Professor Perevolotsky told the guests that in two weeks, Israel would be celebrating Tu Bishvat, the Jewish tree holiday: "When the first Zionist pioneers arrived in Israel, they found a barren land and denuded hills. KKL-JNF decided to change that, and since then, over 240million trees have been planted, and Israel's natural woodlands have been restored. Tree planting was always a treasured and precious experience for every Israeli child. Now, in addition to planting trees wherever it is still possible, we also need help thinning out the many pine seedlings that are coming up everywhere as a result of the fire, something volunteers will be helping us accomplish in the future."
Dr. Dan Malkinson of Haifa University led the group up the Nahal Oren streambed, where he spoke about fires and soil displacement: "Most of the discussion during the conference has focused on our response to the recent fire. I would like to point out that there have been repeated fires in this region and this demands a different management approach. We have been researching the soil erosion rate, which increases as a result of forest fires. Tolerable soil loss is defined as the amount of soil that can be regenerated, which is only about 5%. Since the soil here is relatively shallow, damage is less than it could have been if the soil were deeper, but still, when there was a major rain event here ten days ago, we had the highest soil discharge since the 1960s."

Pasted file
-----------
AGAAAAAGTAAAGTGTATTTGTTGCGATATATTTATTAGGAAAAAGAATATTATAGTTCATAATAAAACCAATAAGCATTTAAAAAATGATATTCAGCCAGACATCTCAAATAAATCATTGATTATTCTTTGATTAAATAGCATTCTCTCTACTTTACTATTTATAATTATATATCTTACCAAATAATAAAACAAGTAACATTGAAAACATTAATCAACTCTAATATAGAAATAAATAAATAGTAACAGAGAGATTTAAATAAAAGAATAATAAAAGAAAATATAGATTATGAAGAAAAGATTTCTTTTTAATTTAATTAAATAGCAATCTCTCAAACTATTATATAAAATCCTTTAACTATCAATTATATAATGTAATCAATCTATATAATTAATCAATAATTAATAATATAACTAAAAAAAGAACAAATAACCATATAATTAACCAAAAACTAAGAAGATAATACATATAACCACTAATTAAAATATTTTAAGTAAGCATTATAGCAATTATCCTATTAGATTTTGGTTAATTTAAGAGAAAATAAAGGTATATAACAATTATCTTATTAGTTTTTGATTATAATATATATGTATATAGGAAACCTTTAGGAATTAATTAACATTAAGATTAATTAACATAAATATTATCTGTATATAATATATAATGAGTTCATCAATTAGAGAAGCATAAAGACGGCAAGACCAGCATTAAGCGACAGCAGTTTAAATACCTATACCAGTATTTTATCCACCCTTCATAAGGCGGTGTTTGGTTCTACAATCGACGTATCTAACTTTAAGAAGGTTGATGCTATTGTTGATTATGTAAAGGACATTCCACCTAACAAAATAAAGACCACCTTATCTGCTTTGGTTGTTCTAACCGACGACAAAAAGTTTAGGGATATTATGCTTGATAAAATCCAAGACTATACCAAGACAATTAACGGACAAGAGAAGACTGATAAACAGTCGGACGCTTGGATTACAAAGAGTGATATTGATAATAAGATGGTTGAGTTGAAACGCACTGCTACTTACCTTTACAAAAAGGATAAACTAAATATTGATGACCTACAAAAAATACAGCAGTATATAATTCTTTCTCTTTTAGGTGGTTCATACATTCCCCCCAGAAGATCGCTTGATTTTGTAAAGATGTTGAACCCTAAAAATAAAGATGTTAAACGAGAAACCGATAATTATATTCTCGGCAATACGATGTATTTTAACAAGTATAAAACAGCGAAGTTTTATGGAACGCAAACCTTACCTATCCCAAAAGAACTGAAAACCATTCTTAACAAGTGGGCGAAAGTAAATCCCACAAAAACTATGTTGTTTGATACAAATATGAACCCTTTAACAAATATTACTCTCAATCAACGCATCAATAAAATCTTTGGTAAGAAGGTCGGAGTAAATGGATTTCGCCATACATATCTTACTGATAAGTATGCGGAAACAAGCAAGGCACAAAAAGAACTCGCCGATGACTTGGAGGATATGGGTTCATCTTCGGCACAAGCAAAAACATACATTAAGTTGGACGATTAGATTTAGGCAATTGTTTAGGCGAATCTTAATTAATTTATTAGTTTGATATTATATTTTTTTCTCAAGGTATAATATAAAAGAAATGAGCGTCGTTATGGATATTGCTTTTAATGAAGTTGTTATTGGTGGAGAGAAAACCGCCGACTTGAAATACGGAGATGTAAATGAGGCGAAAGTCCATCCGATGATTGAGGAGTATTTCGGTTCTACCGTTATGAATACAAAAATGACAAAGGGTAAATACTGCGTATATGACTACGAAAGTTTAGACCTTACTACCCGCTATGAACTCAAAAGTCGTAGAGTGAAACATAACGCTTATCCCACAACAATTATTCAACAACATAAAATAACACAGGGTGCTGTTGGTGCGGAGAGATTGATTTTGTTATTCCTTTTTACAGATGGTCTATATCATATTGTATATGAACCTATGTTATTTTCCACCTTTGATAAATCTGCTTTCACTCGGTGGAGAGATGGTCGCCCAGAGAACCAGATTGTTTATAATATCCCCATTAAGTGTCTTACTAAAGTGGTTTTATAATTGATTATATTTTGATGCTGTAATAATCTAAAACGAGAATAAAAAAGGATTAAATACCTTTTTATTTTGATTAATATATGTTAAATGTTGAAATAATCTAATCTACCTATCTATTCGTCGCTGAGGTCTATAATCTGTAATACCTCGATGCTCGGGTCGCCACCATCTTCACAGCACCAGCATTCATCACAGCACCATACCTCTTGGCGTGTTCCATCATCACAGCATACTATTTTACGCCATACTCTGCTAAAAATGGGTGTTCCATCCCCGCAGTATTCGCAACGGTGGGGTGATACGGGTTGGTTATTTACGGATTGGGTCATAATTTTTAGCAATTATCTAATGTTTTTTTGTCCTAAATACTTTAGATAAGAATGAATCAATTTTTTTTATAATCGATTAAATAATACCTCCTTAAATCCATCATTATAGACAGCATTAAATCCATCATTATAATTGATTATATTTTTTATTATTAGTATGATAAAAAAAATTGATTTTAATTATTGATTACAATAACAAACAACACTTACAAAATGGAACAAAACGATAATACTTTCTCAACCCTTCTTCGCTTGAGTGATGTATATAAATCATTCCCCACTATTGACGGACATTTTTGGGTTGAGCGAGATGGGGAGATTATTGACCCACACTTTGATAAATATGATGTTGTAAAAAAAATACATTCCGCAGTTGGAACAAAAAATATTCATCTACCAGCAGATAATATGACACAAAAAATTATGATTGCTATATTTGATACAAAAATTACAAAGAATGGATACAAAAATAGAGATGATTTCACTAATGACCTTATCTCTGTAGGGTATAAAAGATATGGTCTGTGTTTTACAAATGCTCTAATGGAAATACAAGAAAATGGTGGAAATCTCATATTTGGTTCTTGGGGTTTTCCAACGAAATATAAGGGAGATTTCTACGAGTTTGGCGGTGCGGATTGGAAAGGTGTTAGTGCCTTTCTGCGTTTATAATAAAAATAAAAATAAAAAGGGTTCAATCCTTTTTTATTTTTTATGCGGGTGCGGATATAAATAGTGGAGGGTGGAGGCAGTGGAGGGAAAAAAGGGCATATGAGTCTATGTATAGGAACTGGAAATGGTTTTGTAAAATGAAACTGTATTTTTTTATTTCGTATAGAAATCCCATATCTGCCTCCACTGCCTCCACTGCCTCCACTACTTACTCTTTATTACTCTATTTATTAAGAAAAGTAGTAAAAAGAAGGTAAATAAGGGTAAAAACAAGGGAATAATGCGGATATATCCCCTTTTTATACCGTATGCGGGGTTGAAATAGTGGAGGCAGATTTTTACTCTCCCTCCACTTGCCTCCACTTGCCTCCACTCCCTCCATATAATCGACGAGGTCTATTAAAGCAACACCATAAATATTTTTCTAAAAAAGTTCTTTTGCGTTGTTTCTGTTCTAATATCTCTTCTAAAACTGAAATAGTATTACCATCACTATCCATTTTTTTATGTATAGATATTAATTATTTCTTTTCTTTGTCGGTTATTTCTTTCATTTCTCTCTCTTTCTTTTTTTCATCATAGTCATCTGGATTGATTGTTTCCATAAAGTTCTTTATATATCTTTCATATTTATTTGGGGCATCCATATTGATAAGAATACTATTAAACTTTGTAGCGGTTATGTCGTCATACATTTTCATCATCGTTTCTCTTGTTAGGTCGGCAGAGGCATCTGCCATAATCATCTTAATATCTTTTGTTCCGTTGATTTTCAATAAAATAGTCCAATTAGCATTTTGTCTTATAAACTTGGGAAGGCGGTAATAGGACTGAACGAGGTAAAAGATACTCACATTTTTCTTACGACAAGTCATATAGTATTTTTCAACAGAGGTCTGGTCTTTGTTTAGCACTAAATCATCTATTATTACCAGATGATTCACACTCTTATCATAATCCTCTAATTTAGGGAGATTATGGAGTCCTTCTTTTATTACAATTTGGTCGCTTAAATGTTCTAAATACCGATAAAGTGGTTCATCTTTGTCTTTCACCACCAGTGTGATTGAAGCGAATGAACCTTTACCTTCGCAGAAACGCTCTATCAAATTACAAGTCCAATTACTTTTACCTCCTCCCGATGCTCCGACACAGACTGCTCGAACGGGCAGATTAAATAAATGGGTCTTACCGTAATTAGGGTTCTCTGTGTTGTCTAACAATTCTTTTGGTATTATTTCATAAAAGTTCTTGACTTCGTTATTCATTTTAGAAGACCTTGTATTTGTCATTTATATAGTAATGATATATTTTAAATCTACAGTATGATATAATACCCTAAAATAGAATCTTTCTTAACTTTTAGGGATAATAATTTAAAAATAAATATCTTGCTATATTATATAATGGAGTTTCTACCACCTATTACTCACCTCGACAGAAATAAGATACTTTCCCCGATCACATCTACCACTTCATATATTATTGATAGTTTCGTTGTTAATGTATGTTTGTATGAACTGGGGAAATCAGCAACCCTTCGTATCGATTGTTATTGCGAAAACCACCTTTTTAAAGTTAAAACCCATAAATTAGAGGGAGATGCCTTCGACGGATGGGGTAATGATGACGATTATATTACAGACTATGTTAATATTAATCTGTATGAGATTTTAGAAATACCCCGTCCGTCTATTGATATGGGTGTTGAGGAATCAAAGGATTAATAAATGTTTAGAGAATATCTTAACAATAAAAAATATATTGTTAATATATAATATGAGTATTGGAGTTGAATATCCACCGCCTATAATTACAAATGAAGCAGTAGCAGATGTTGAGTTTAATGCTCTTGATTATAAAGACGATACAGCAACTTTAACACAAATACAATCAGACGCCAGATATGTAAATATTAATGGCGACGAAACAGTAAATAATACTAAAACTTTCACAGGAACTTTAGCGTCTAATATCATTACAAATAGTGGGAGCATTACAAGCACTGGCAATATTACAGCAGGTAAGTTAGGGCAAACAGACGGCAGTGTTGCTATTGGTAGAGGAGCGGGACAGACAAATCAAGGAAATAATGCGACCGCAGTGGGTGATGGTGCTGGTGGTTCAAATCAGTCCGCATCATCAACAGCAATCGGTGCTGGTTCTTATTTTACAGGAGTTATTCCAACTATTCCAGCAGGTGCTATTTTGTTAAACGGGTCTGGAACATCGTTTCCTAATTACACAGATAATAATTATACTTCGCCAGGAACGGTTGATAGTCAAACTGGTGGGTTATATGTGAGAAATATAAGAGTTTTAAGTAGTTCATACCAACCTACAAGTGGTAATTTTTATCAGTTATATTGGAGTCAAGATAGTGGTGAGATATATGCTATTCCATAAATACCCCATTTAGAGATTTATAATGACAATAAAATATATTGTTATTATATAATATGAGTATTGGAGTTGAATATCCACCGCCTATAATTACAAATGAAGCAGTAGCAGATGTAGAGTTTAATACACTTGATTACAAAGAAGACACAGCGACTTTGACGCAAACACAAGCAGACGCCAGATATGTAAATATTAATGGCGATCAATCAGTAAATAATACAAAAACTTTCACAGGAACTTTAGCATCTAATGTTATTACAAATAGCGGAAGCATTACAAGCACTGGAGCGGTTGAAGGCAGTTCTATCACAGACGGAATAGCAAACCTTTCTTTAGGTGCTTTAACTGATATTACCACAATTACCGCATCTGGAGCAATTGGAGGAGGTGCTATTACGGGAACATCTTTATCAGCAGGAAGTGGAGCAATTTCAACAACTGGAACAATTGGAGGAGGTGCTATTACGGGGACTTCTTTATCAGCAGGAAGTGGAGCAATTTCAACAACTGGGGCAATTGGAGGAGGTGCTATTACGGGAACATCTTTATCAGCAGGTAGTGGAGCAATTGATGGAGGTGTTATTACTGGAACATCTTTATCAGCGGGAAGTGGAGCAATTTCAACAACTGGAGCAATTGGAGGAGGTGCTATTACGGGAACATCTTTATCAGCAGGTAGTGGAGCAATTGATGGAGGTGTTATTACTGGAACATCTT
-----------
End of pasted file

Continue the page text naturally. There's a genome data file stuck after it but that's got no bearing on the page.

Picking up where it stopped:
Hugh Safford of the USDA Forest Service from California commented that in the United States, they would immediately intervene to prevent soil erosion in such a case, "since this streambed runs towards a road and a flash flood could theoretically wash the road away. What we probably would do is cover the area with straw," he noted. A lively debate ensued about whether events that may or may not happen once every fifty years should be taken into consideration. How should these decisions be made? Is it an economical question, that is, how much would treatment cost over a period of time as compared to rebuilding a road maybe once in a century? Or should nature be allowed to take its course? There are not always clear answers to these questions.
The group stopped at a site where there was a clear view of Beit Oren, a kibbutz that used to be surrounded by pine trees and was now exposed for the first time. "What would have happened," Prof. Perevolotsky asked, "if KKL-JNF foresters
had approached the residents of Beit Oren two weeks before the fire and told the people that they want to cut down the trees around their homes in order to create a fuel break and protect their houses from forest fires? Even today, KKL-JNF foresters are not welcome when they come with similar requests. These are some of the issues we have to deal with."